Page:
Wayne Carter Teaches You to Be Fabulous
Show type: Edinburgh Fringe 2016
Dancing, drinking and self-reflective stand-up, this Aussie gay knows how to put on a show. 'Consistently hilarious and perpetually bizarre' (EdFringeReview.com).
Wayne Carter Teaches You To Be Fabulous
‘There’s no safe space here,’ Wayne Carter says, threatening that his aggressive audience participation will amount to ‘professional rape’, no less. But although he portrays himself as a predator, he’s way too amiable to create any real sense of danger. Certainly in a world of cabaret where his cross-dressing barely raises an eyebrow, his flamboyant flirting is almost (whisper it) conventional.
However he’s got the stories to convince us that he’s not, from getting off with a medical professional at work or shitting himself in a convenience store car park. It’s self-indulgent – how could it not be? – but not just in terms of the ‘me, me, me’ content. For routines often pan out in a woolly manner with Carter hoping his personality will cover weak writing Sometimes it does, sometimes it doesn’t.
He opens by lip-synching to a track that plays up the idea of him as a glamorous attention-seeking vamp. ‘Flash photography,’ we are warned. ‘Is mandatory’ – how else can his fabulousness be shared with the world? But, as he will later have to admit, the show descends into a ‘slag talking about how he got syphilis’.
The show’s ideal of high-camp, waspish humour contrasts with stand-up sections, which are told without pizzazz – and often without a sense of purpose. Each set up as a round of ‘never have I ever’. they are more conversations that punchy, honed stand-up – so no wonder some of the more chatty elements of the room take their cue to engage with him, making for a very loose performance.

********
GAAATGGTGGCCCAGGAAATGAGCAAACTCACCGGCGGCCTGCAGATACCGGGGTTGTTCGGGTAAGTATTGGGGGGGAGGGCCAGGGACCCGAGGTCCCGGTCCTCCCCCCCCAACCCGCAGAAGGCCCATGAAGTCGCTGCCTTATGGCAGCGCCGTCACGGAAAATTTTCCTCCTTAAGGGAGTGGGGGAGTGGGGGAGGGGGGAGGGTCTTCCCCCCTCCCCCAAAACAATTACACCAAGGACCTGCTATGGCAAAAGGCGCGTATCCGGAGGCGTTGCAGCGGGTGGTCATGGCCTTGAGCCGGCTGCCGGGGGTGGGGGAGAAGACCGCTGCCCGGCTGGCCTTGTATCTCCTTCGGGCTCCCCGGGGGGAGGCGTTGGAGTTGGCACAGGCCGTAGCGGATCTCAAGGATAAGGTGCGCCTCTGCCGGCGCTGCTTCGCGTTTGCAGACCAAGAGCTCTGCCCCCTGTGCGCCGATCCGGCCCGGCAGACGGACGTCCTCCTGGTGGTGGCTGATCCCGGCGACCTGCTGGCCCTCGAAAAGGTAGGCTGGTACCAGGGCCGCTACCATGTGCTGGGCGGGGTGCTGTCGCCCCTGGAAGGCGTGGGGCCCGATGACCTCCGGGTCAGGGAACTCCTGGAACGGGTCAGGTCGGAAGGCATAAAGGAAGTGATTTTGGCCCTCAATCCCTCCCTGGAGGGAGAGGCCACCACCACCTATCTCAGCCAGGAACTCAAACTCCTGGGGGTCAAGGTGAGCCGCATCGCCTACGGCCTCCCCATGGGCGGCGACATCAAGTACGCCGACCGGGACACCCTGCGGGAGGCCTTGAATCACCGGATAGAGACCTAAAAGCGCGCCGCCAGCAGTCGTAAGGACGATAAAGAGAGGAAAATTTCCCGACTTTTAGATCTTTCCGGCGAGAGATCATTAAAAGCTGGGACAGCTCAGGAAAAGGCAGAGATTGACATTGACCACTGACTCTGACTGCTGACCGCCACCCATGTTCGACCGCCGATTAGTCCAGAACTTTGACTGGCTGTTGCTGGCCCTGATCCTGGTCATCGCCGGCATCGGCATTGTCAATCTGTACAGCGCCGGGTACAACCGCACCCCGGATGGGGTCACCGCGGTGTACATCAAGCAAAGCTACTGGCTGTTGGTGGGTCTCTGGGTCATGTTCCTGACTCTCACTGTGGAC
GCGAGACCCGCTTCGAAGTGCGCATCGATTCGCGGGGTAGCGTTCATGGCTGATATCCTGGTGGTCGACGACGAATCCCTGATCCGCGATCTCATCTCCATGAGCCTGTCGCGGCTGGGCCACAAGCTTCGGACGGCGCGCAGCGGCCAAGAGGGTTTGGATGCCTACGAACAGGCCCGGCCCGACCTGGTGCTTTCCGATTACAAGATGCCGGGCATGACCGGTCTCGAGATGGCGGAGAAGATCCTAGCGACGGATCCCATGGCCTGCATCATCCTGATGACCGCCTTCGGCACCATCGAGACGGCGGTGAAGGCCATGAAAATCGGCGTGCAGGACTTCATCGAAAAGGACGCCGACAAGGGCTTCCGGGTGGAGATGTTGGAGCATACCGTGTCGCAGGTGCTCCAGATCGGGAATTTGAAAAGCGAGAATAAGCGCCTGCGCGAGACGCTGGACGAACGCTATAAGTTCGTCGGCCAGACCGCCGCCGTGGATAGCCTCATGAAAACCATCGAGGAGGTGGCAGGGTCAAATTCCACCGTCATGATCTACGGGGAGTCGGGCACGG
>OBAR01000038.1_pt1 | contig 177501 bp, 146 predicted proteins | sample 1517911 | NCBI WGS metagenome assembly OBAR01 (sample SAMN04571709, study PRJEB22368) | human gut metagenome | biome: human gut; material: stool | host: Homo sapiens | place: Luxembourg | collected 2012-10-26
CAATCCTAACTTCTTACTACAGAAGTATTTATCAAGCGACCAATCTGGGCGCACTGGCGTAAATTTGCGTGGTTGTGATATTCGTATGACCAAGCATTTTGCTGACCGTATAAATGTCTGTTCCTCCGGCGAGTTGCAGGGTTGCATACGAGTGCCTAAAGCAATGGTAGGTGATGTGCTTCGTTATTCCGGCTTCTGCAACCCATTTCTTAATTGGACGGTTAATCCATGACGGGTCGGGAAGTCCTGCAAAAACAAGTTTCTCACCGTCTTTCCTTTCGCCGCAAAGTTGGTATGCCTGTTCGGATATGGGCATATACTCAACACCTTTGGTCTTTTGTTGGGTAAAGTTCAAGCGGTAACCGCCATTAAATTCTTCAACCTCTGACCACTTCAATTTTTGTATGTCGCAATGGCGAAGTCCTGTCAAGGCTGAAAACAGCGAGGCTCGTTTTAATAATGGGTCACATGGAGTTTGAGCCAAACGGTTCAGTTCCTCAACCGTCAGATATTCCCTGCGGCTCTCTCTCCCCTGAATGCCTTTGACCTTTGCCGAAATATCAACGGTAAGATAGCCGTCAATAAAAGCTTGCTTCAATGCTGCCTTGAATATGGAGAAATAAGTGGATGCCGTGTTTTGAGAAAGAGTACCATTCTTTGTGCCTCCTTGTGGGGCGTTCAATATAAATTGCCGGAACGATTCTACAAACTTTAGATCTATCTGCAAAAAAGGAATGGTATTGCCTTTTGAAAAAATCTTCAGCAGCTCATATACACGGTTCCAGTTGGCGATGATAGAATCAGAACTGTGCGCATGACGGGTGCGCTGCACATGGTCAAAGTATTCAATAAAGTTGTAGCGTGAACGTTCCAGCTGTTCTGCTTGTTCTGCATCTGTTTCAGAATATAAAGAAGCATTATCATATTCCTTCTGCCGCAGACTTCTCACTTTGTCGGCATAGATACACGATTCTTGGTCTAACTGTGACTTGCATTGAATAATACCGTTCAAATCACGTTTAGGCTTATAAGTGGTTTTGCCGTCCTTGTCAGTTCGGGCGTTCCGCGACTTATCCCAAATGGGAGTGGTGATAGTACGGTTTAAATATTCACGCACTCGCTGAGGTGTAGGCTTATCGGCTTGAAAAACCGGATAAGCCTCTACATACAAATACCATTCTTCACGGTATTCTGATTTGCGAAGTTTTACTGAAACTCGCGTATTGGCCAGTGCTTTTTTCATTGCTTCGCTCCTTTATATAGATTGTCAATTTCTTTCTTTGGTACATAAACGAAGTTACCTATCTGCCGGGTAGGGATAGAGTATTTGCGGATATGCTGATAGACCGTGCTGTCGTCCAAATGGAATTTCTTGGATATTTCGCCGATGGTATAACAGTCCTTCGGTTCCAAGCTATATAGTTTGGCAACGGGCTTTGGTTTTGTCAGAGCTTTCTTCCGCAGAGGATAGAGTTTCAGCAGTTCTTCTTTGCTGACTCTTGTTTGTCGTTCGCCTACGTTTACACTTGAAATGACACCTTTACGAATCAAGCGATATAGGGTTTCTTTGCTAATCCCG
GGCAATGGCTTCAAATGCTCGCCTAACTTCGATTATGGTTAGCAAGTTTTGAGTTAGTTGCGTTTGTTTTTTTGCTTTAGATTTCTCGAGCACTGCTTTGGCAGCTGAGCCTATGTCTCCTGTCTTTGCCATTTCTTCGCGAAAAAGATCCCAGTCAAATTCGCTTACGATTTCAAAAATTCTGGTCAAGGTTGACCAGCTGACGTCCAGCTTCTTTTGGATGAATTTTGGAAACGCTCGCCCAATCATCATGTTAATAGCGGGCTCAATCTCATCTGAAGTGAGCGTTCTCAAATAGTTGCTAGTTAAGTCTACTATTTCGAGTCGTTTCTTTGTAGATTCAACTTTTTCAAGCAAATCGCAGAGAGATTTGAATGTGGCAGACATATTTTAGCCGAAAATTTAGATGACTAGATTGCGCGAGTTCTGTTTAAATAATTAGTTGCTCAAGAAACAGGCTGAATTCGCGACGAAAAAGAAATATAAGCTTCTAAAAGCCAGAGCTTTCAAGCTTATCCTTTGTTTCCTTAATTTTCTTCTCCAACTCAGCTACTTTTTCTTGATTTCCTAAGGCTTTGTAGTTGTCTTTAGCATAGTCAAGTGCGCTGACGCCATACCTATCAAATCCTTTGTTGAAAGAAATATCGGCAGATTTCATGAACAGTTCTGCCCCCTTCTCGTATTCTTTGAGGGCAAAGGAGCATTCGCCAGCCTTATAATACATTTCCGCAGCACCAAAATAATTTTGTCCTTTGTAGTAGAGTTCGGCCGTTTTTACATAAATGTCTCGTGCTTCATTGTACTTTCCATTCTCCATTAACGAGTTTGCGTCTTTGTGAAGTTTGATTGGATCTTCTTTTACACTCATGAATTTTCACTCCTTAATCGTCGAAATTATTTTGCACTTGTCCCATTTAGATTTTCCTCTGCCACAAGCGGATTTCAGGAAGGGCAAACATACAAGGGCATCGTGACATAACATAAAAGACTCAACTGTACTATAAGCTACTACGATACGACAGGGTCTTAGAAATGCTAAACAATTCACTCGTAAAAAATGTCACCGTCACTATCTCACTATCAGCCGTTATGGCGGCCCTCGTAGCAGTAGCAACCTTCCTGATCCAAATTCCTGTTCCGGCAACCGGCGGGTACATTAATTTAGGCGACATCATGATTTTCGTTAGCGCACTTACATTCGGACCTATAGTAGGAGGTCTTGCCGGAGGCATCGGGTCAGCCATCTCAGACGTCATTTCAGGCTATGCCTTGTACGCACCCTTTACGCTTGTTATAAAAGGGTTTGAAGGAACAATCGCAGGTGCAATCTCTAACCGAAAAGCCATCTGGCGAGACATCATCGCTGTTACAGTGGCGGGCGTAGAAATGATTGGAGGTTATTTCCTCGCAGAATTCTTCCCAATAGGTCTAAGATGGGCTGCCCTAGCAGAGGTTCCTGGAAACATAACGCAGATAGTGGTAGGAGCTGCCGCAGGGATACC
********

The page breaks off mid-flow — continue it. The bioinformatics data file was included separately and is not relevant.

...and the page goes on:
But he has interesting tales and background, including a big chunk of indigenous Australian DNA. While some of the more scurrilous tales are cringe-inducingly memorable, others don’t amount to much. His coming out story is robbed of drama as his okker ‘lads’ lad’ dad immediately accepts the fact, while his ‘never have I ever… had sex on a first date’ is just exactly that, no punchline, just a fairly bald, universal fact. And if you have to consider whether a thought is racist – as Carter does in an anecdote where he is astonished to find a black man being camp – it probably is.
Changes in costume – typically everyday chic more than drag queen fabulous – are covered by his stand-up guest, today Nicky Osborne, a sort of slow-mo Lee Evans, having adopted many of his nervous tics and hesitant umms as well as his penchant for quite easy observational humour, which Osbourne mixes in with cheap gags about Prince Harry being ginger, for instance, or Twitter-style puns.
As for Carter himself, despite – or perhaps because of – his willingly confessed screwed-up behaviour, he comes across as friendly and surprisingly approachable. And so, when he mock-seduces some of the straight men in he audience, it’s not with the menace he foreshadowed. He’s just being over-friendly.